• This paper is my attempt to stretch beyond white normativity – but I write it conscious of the perils of trying to do so when I am fully situated in the midst of that discourse. I am a middle class white, cisgender, straight, Roman Catholic, tenured professor – and each of these labels signals elements of the intersecting systems of oppression in which I am implicated. I am also a woman, and perhaps because of that situatedness have long been compelled by the writings of womanist scholars, whom I experienced as writing about intersectionality long before Kimberly Crenshaw used that term.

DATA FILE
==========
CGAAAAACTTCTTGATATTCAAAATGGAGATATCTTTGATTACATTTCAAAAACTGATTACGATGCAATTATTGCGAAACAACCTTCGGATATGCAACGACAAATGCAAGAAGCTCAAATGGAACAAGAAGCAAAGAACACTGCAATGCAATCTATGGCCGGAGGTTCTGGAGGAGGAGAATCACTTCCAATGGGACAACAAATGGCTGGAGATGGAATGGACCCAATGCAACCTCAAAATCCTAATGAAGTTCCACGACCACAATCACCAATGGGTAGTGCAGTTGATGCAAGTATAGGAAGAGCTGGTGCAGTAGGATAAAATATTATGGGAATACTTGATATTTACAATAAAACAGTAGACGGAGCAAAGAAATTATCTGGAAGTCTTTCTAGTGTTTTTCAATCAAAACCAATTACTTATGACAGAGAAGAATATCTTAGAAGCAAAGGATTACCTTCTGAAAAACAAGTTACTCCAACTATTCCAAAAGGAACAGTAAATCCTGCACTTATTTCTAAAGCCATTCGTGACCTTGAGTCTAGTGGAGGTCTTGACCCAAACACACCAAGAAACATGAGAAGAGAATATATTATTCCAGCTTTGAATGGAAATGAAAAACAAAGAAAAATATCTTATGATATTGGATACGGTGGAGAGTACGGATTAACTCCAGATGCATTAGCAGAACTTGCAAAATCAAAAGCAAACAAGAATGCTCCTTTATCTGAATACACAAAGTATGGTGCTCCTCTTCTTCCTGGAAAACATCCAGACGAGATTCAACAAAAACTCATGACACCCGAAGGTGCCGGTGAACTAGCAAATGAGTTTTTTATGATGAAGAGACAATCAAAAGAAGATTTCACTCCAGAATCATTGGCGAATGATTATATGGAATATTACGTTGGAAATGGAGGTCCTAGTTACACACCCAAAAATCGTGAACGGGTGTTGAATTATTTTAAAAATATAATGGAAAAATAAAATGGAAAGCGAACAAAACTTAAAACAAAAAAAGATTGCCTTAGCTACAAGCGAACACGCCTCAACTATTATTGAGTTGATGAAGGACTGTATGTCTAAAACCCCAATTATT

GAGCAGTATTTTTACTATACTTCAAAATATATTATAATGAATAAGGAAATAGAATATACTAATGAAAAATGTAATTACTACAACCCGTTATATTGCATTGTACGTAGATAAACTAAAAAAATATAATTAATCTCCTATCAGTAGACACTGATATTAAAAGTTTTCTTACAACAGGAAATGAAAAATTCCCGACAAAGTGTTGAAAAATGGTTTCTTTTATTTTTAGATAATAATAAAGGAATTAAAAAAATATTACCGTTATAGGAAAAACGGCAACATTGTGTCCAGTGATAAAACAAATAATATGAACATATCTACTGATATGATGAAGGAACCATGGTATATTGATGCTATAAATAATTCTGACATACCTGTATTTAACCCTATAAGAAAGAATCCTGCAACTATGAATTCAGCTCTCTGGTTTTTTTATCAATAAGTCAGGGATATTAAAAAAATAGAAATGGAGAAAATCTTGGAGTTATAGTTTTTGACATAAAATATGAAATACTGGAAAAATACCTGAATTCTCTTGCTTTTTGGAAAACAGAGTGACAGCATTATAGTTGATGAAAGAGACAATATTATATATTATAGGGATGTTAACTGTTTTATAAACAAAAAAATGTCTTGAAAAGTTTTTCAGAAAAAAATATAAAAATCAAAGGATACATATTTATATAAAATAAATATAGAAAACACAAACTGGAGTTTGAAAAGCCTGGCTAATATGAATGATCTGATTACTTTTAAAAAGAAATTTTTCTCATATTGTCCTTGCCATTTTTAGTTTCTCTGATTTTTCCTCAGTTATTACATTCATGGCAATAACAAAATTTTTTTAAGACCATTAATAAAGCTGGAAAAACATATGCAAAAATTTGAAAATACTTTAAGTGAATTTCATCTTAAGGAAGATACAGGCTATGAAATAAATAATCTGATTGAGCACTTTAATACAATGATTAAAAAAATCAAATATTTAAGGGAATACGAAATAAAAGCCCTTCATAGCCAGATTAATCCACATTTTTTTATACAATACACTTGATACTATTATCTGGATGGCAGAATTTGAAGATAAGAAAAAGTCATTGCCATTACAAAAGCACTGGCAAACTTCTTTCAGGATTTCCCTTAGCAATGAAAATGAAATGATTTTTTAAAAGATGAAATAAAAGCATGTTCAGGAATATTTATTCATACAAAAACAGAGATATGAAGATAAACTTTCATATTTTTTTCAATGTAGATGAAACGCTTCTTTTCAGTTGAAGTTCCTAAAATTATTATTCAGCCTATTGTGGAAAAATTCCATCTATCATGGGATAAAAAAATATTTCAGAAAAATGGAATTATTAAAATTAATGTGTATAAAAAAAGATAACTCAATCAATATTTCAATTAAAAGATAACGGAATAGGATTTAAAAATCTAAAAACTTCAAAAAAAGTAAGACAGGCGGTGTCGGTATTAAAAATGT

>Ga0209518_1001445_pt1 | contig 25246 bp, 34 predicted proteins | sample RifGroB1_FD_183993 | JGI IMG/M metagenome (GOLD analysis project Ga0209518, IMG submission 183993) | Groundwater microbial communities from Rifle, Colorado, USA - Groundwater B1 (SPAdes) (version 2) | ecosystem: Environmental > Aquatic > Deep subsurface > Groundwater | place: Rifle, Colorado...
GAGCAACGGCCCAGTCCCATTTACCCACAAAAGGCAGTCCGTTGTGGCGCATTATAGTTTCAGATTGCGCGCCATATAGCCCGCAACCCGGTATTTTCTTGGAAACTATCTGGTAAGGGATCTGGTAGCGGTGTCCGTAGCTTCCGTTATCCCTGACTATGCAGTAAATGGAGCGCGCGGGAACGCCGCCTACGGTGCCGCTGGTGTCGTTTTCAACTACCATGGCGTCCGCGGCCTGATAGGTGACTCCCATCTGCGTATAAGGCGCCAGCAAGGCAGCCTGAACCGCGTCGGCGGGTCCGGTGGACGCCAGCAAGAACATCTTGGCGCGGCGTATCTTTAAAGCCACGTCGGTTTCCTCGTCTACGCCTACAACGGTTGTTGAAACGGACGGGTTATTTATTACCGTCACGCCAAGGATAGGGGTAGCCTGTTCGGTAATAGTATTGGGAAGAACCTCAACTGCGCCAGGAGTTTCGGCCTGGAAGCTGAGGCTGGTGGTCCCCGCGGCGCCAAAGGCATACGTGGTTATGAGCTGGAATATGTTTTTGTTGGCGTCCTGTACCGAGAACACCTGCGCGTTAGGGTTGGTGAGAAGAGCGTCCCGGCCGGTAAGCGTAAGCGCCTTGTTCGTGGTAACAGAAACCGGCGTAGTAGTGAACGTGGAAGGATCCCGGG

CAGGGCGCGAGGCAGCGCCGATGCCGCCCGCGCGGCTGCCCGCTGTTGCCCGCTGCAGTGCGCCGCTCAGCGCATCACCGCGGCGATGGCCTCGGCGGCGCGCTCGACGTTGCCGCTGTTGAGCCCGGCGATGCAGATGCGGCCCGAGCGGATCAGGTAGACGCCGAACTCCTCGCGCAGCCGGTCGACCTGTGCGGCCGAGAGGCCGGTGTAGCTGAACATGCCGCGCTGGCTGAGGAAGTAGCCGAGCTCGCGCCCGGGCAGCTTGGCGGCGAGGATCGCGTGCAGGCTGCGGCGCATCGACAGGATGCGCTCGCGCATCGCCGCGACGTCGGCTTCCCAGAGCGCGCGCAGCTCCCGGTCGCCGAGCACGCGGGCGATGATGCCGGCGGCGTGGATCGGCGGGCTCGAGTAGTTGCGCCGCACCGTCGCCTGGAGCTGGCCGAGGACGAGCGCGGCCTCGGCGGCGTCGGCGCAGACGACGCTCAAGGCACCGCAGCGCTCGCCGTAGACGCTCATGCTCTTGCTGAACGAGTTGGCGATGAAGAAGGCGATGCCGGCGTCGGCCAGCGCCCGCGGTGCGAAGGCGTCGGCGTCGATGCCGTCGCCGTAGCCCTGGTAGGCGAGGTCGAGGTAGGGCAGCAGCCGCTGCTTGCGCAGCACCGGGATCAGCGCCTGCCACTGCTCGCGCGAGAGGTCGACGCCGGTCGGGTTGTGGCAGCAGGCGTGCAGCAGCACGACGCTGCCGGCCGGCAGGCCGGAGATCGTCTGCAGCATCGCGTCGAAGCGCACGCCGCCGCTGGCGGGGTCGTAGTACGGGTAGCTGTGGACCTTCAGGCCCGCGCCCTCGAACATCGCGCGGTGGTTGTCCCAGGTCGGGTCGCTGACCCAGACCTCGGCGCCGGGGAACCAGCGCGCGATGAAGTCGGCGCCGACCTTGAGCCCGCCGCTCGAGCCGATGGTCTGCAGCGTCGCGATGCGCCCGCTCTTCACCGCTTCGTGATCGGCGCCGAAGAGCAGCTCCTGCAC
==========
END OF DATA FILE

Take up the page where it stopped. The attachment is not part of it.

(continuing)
In this paper I argue that reading the bible1 with womanist lenses in the midst of a world dominated by digital media requires at least two kinds of learning stances: strong anchoring in the various traditions which hold these texts as sacred, and flexible “sticky” ways of finding meaning that are life-giving. Womanist approaches to biblical texts can provide both: anchors into the deep wells of meaning Christians find in the bible, as well as flexible frames for sense- making with its texts. I believe that digital storytelling offers a pedagogical approach particularly well suited to inviting this kind of multilayered and agile pivoting of standpoints, and it holds potential for helping even scholars such as myself stretch beyond white normativity. I hope you will read this paper generously, taking in my argument as a possible example, not as a definitive prescription.